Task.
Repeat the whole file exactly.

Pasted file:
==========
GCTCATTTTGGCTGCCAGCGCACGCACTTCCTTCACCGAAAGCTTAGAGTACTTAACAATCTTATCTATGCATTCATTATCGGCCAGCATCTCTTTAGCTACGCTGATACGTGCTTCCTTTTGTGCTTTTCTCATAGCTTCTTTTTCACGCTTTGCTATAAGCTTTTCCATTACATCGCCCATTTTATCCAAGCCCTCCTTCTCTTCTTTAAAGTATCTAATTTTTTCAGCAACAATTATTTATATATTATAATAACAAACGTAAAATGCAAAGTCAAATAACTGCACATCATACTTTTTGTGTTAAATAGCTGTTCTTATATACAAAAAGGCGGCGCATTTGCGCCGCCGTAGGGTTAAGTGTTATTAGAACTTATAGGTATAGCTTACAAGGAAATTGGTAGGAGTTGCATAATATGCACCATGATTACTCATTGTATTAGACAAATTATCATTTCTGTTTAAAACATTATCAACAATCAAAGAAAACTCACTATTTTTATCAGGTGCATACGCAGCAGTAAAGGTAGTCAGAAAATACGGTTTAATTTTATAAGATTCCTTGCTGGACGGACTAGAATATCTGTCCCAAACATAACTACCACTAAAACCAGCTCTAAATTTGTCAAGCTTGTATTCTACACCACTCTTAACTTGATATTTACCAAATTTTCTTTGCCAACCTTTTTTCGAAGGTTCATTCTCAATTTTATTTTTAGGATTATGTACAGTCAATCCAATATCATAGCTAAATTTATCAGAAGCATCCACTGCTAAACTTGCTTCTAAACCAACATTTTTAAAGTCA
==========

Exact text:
GCTCATTTTGGCTGCCAGCGCACGCACTTCCTTCACCGAAAGCTTAGAGTACTTAACAATCTTATCTATGCATTCATTATCGGCCAGCATCTCTTTAGCTACGCTGATACGTGCTTCCTTTTGTGCTTTTCTCATAGCTTCTTTTTCACGCTTTGCTATAAGCTTTTCCATTACATCGCCCATTTTATCCAAGCCCTCCTTCTCTTCTTTAAAGTATCTAATTTTTTCAGCAACAATTATTTATATATTATAATAACAAACGTAAAATGCAAAGTCAAATAACTGCACATCATACTTTTTGTGTTAAATAGCTGTTCTTATATACAAAAAGGCGGCGCATTTGCGCCGCCGTAGGGTTAAGTGTTATTAGAACTTATAGGTATAGCTTACAAGGAAATTGGTAGGAGTTGCATAATATGCACCATGATTACTCATTGTATTAGACAAATTATCATTTCTGTTTAAAACATTATCAACAATCAAAGAAAACTCACTATTTTTATCAGGTGCATACGCAGCAGTAAAGGTAGTCAGAAAATACGGTTTAATTTTATAAGATTCCTTGCTGGACGGACTAGAATATCTGTCCCAAACATAACTACCACTAAAACCAGCTCTAAATTTGTCAAGCTTGTATTCTACACCACTCTTAACTTGATATTTACCAAATTTTCTTTGCCAACCTTTTTTCGAAGGTTCATTCTCAATTTTATTTTTAGGATTATGTACAGTCAATCCAATATCATAGCTAAATTTATCAGAAGCATCCACTGCTAAACTTGCTTCTAAACCAACATTTTTAAAGTCA